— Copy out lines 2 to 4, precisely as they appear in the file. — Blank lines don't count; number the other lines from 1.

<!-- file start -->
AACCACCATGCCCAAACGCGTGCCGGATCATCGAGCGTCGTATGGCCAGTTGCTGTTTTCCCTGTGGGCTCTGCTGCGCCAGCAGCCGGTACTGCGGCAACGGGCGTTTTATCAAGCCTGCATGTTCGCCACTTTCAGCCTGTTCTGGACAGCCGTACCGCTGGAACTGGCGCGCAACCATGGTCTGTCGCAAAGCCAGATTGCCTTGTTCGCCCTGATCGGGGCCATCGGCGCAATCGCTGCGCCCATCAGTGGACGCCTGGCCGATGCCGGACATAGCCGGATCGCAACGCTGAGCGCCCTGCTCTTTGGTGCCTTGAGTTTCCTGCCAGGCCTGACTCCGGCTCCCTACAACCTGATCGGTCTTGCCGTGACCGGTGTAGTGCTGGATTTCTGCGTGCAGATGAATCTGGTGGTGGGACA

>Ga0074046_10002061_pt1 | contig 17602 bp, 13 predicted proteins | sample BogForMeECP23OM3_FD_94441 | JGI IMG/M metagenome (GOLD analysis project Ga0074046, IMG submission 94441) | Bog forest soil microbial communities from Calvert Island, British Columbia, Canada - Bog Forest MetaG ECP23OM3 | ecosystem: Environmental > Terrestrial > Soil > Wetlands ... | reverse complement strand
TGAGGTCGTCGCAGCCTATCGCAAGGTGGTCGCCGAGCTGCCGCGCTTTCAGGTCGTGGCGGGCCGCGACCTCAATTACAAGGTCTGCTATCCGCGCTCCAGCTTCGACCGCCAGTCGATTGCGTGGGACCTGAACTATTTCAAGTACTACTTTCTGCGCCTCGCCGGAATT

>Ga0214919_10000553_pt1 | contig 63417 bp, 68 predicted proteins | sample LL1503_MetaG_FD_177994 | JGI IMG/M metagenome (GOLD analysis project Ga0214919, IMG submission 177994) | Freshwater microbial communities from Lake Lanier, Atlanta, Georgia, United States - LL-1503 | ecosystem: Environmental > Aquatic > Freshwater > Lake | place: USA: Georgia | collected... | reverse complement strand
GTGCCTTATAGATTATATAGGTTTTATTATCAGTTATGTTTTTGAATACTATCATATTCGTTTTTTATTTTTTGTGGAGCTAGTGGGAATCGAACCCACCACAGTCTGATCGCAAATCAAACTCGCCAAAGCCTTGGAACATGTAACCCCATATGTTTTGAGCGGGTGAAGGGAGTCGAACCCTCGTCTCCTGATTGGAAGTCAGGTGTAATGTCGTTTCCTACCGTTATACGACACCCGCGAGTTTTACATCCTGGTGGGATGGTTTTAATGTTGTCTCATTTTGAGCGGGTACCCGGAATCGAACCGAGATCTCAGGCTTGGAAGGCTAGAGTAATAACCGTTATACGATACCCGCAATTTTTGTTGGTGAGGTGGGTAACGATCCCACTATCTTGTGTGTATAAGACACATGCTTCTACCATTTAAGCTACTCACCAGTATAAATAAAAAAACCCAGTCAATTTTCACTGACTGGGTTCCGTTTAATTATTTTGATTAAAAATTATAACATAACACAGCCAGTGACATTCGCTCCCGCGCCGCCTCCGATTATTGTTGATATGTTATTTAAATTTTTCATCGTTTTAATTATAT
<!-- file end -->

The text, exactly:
>Ga0074046_10002061_pt1 | contig 17602 bp, 13 predicted proteins | sample BogForMeECP23OM3_FD_94441 | JGI IMG/M metagenome (GOLD analysis project Ga0074046, IMG submission 94441) | Bog forest soil microbial communities from Calvert Island, British Columbia, Canada - Bog Forest MetaG ECP23OM3 | ecosystem: Environmental > Terrestrial > Soil > Wetlands ... | reverse complement strand
TGAGGTCGTCGCAGCCTATCGCAAGGTGGTCGCCGAGCTGCCGCGCTTTCAGGTCGTGGCGGGCCGCGACCTCAATTACAAGGTCTGCTATCCGCGCTCCAGCTTCGACCGCCAGTCGATTGCGTGGGACCTGAACTATTTCAAGTACTACTTTCTGCGCCTCGCCGGAATT

>Ga0214919_10000553_pt1 | contig 63417 bp, 68 predicted proteins | sample LL1503_MetaG_FD_177994 | JGI IMG/M metagenome (GOLD analysis project Ga0214919, IMG submission 177994) | Freshwater microbial communities from Lake Lanier, Atlanta, Georgia, United States - LL-1503 | ecosystem: Environmental > Aquatic > Freshwater > Lake | place: USA: Georgia | collected... | reverse complement strand